Too much food, too little balance

Many Australians are eating too much of some foods and not enough of others, according to a report released yesterday by the Australian Institute of Health and Welfare (AIHW).

In 1994, the AIHW published its first comprehensive report on Australia’s food and nutrition. Australia’s Food & Nutrition 2012 is the much-anticipated revised edition, and was launched yesterday by Parliamentary Secretary for Health and Ageing, Catherine King, at the 2012 World Congress of the International Federation for Home Economics in Melbourne.

The report highlights the key parts of the food and nutrition system from ‘paddock to plate’ and how food choices affect health and the environment.

“The report shows many Australians are not striking a balance between foods high in fat and sugar and more nutritious choices,” AIHW spokesperson, Lisa McGlynn, said.

On average, extra foods, including sweet biscuits, cakes and pastries, contributed to 36% of energy intake for older adults and 41% for children, which is more than the recommended 0 to 3 serves of ‘extras’ per day (depending on age and stage).

In addition, the majority of adults and children had higher energy intakes from total sugars and saturated fat than recommended – that is, a maximum of 20% from sugars and 10% from saturated and trans fats combined.

The report also revealed 25% of men and 10% of women aged 65 years and over do not eat enough protein foods.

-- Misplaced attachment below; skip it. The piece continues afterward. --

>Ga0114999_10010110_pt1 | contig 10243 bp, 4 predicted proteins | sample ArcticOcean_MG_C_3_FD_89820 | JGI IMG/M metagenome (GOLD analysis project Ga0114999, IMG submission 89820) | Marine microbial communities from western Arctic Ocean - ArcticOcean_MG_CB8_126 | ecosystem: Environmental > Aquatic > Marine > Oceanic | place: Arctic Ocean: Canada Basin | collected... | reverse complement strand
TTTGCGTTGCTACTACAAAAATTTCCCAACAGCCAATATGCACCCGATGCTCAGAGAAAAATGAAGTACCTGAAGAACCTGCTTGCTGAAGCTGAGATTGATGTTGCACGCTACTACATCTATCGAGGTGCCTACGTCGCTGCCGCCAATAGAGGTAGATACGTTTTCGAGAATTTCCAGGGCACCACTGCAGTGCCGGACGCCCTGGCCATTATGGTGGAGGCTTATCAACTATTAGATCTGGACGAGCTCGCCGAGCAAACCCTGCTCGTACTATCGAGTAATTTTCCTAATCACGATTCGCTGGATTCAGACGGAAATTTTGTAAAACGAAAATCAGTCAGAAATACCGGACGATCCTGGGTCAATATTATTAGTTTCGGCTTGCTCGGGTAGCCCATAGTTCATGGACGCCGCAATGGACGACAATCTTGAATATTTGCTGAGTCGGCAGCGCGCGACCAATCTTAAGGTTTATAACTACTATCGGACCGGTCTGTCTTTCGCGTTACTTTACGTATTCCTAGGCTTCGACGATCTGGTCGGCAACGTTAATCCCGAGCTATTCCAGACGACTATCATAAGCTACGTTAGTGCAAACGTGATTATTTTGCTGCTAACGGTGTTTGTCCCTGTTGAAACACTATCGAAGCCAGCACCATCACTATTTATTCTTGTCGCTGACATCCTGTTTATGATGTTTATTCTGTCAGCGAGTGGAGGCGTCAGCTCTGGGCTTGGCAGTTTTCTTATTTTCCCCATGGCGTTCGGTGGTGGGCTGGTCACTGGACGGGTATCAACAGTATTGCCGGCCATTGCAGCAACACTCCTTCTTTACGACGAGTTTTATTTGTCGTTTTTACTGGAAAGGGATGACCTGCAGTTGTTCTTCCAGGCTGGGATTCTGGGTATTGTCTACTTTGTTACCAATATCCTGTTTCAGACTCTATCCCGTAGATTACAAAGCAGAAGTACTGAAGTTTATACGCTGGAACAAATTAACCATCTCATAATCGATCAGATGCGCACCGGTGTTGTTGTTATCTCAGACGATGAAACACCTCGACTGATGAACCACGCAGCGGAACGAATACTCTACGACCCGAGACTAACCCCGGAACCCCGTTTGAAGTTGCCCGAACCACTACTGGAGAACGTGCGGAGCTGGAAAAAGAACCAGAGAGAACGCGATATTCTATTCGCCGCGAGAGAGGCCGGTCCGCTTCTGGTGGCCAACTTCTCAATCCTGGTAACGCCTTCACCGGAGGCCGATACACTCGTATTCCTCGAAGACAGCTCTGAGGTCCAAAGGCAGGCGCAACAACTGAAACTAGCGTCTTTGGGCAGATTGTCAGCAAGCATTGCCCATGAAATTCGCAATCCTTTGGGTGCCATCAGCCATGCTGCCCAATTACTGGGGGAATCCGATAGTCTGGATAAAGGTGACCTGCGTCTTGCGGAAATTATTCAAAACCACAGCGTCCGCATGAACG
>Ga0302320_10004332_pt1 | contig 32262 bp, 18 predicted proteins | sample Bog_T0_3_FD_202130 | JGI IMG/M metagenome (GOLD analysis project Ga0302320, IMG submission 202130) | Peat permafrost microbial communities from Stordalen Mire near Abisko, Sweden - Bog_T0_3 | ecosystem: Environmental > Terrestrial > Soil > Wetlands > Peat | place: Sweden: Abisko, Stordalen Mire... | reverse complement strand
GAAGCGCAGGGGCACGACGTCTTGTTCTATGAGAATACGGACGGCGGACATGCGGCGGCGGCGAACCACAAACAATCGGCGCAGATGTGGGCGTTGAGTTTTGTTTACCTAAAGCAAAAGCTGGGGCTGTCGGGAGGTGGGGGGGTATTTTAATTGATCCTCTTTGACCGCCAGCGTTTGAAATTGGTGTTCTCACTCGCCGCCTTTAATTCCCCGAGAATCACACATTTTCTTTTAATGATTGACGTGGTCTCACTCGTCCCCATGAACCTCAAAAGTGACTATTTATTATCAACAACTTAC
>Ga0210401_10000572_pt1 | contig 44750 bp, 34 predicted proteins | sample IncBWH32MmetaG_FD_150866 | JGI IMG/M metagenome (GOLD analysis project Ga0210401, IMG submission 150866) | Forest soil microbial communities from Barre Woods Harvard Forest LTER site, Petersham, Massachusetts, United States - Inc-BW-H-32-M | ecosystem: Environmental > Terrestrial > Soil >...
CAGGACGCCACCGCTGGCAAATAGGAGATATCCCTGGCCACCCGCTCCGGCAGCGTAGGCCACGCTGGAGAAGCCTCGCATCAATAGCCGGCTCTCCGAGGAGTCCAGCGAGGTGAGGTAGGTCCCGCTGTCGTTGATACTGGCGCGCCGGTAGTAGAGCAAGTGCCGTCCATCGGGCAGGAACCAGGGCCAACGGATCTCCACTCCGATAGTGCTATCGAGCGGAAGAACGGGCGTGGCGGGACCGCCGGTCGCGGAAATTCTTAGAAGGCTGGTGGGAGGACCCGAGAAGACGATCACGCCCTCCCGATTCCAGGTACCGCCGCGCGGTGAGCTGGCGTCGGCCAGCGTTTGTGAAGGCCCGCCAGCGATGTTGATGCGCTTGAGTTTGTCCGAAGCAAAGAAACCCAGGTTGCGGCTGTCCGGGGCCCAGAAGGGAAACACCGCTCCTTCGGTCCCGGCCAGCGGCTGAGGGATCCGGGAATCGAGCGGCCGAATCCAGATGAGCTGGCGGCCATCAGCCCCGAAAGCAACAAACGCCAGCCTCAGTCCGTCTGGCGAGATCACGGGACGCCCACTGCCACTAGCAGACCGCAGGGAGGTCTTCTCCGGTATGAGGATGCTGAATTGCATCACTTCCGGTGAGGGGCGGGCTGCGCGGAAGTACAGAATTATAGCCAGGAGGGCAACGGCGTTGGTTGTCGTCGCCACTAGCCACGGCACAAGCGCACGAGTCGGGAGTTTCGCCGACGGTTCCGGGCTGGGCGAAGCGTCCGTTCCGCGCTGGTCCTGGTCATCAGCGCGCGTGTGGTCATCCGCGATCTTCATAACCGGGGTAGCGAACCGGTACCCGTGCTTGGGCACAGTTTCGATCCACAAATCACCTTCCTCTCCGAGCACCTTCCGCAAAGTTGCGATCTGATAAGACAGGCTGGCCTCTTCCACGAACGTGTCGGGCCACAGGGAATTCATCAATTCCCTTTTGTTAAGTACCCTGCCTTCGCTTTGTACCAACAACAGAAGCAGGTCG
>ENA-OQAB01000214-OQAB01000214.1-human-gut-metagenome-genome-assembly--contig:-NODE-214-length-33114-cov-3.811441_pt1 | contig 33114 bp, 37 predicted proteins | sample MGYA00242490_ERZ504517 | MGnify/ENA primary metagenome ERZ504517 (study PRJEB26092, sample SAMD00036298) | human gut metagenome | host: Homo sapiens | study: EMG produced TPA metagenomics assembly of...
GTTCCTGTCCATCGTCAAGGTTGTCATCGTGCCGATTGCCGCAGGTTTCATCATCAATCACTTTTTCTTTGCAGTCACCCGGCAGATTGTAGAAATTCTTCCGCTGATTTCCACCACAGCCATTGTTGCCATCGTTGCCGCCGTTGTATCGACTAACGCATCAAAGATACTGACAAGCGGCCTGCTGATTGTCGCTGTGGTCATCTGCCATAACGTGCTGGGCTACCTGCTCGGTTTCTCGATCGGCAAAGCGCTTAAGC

Poor dietary intake increases the risk of developing chronic diseases (such as heart disease, diabetes and some cancers) which contribute to the total burden of disease in Australia, AIHW claimed.

One estimate suggests poor diet costs the nation $5 billion each year; this includes direct costs, such as hospitals, GP services and medicines, and indirect costs, such as sick leave and forgone earnings due to premature death.

However, Ms McGlynn said there were some factors discouraging Australians from eating well and maintaining a healthy body weight.

“The cost of healthy food is increasing at a faster rate than the cost of less healthy food, particularly in remote areas, where a healthy basket of food can cost up to 30% more than in capital cities. This may influence some people to buy less healthy foods due to limited choice and high cost,” she said.

 A companion report, Australia’s Food & Nutrition: in brief, is also available.